Gut Bacteria Profiles Of Mus Musculus At The Phylum And Family Levels Are Influenced By Saturation Of Dietary Fatty Acids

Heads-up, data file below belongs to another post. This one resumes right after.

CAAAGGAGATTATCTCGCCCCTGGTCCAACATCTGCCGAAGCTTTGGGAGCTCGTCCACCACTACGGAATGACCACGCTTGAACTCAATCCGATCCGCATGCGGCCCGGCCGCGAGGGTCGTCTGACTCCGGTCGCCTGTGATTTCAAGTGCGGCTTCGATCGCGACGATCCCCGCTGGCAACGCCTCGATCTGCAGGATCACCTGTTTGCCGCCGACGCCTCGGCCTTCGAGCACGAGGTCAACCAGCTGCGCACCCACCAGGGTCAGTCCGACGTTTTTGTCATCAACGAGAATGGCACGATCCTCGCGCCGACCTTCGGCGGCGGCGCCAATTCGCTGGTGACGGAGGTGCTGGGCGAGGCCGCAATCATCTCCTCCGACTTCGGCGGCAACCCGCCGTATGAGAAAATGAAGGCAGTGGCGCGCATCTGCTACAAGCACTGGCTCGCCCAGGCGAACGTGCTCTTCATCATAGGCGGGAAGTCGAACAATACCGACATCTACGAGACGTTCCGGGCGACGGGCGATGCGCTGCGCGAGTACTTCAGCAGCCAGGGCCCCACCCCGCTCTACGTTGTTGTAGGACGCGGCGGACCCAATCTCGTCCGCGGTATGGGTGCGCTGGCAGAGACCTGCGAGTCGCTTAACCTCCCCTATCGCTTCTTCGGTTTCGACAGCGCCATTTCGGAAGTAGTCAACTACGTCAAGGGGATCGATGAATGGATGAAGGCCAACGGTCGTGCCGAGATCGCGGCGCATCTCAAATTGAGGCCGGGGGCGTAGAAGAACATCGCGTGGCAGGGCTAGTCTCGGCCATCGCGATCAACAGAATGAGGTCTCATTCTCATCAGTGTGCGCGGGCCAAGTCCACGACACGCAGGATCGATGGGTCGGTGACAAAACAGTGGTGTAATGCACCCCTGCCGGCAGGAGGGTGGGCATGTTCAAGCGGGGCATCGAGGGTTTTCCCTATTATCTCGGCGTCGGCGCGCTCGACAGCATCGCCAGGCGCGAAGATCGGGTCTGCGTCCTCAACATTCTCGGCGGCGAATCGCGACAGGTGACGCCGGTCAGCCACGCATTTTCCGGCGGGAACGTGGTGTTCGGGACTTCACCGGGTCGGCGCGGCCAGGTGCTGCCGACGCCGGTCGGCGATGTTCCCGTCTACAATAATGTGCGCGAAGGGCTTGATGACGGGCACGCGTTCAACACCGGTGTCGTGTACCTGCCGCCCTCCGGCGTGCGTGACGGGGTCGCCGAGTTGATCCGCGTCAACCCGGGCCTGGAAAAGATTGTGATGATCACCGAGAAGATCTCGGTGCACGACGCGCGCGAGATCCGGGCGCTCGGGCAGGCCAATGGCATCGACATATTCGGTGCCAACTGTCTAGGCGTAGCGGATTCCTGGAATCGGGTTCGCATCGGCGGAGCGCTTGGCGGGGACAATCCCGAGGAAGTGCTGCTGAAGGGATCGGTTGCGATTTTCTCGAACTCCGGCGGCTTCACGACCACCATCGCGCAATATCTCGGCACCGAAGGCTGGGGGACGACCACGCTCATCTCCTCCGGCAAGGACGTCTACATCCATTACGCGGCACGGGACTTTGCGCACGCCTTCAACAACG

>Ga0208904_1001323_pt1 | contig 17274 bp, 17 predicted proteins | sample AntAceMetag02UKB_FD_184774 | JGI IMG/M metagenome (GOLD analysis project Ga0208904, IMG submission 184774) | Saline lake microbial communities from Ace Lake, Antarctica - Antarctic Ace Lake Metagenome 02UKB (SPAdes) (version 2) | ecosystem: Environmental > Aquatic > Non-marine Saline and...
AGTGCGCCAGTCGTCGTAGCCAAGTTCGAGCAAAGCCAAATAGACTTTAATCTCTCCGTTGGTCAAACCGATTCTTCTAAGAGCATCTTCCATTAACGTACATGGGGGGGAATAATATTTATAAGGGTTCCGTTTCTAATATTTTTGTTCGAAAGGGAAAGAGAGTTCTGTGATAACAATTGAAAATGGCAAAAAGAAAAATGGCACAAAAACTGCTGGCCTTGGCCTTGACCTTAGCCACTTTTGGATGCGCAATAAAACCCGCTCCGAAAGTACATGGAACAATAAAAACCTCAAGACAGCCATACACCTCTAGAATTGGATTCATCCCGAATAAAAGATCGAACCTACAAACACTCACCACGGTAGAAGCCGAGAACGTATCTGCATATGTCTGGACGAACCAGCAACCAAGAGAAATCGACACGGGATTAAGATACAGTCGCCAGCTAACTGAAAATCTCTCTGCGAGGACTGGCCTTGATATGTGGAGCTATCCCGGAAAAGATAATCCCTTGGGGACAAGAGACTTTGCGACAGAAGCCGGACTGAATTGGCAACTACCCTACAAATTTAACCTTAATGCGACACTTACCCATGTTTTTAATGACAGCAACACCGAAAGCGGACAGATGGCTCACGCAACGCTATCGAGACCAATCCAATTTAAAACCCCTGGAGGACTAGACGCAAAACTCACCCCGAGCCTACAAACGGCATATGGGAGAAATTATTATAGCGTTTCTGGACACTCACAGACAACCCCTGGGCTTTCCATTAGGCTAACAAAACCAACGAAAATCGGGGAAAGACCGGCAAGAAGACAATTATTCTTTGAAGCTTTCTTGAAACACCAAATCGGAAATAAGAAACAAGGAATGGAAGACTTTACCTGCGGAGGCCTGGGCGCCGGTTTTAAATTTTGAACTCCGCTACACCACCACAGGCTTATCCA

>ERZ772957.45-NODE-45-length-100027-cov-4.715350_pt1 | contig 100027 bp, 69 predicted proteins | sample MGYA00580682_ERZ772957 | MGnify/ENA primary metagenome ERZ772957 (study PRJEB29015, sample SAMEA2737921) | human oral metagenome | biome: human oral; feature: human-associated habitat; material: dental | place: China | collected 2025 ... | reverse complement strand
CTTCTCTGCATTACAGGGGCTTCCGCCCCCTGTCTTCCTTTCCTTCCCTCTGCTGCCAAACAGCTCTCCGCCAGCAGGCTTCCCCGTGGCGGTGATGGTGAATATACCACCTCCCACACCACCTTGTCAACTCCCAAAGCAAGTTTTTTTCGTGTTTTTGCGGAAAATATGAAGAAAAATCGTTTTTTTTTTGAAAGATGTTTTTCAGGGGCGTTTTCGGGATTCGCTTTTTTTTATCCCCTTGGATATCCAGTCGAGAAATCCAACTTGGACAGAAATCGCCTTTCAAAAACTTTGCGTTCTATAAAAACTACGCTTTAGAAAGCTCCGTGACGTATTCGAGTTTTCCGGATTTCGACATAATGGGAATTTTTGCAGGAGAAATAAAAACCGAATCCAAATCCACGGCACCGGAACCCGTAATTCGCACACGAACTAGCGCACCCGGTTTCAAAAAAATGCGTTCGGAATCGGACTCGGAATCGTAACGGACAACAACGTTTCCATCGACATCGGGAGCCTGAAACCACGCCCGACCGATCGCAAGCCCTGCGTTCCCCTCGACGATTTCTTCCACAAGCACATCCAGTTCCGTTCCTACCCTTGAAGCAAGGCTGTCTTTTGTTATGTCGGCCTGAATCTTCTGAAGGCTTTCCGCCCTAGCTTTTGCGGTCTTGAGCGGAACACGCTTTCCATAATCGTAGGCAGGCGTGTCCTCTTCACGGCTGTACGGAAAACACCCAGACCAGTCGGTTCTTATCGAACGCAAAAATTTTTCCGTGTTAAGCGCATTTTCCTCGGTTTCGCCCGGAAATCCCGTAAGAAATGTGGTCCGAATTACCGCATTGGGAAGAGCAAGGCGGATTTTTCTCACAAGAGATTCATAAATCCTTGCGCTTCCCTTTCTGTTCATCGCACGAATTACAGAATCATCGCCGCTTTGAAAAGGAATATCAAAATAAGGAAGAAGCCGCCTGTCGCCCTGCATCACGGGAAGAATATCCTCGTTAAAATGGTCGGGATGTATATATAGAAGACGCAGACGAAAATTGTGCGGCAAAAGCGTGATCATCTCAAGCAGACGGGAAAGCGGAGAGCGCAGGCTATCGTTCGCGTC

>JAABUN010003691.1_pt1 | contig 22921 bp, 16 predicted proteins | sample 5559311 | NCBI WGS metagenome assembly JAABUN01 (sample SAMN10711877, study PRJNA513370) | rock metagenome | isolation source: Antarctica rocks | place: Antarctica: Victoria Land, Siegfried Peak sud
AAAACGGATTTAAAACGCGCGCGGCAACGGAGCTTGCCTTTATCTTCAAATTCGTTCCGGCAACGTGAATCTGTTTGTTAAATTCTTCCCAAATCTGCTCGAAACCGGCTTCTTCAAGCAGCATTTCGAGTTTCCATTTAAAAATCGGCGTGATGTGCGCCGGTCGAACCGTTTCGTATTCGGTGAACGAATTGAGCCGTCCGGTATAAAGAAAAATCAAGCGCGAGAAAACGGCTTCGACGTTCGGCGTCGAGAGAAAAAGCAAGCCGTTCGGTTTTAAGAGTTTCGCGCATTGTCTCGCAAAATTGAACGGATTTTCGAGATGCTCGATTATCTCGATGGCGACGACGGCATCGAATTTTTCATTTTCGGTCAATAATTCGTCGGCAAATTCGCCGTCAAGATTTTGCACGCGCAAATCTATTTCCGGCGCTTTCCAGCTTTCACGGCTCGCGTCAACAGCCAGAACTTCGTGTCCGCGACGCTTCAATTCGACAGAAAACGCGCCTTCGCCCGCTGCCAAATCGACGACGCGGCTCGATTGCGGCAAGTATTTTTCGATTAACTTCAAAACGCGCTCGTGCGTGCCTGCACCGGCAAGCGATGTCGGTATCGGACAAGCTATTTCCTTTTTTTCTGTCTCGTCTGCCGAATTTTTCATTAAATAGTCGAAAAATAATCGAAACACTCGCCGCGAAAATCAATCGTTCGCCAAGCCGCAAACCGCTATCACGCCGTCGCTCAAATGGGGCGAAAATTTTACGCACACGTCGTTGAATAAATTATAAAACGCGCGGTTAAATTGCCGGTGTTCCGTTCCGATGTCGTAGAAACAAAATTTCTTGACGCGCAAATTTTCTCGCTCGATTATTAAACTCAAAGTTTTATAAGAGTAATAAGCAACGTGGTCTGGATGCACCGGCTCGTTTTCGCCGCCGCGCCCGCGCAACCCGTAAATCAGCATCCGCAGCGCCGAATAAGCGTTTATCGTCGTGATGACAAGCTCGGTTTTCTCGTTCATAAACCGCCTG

Background: Mammalian gut microbiota have been implicated in a variety of functions including the breakdown of ingested nutrients, the regulation of energy intake and storage, the control of immune system development and activity, and the synthesis of novel chemicals. Previous studies have shown that feeding mammalian hosts a high-fat diet shifts gut bacteria at the phylum level to reduce the ratio of Bacteroidetes-to-Firmicutes, while feeding hosts a fat-restricted diet increases this ratio. However, few studies have investigated the differential effects of fatty acid type on gut bacterial profile. Methods: Over a 14-week period, Mus musculus were fed a diet rich in omega-3 polyunsaturated fatty acids (n-3 PUFAs), omega-6 polyunsaturated fatty acids (n-6 PUFAs), or saturated fatty acids (SFAs). Fecal pellets were collected before and after the treatment period from 12 randomly selected mice (4 per treatment group). Bacterial DNA was extracted from the pellets and characterized by analysis of the hypervariable V3 region of the 16S rRNA. Nominal logistic regression models were used to assess shifts in microbial profile at the phylum and family levels in response to diet. Results: A significant decrease in the proportion of phylum Bacteroidetes species was observed for mice fed any of the three diets over time. However, the SFA-rich diet group showed a significantly greater decrease in Bacteroidetes proportion (−28%) than did either the n-3 PUFA group (−10%) or the n-6 PUFA group (−12%). At the family level, a significant decrease in proportion of Porphyromonadaceae was observed for mice fed the n-6 PUFA-rich diet, and a significant decrease in proportion of Lachnospiraceae was observed for mice fed the SFA-rich diet. There was no significant effect of diet type on body mass change. Conclusion: Our results indicate that SFAs have stronger effects than PUFAs in shifting gut microbiota profiles toward those typical of obese individuals, and that dietary fatty acid saturation influences shifts in gut microbiota independently of changes in body mass.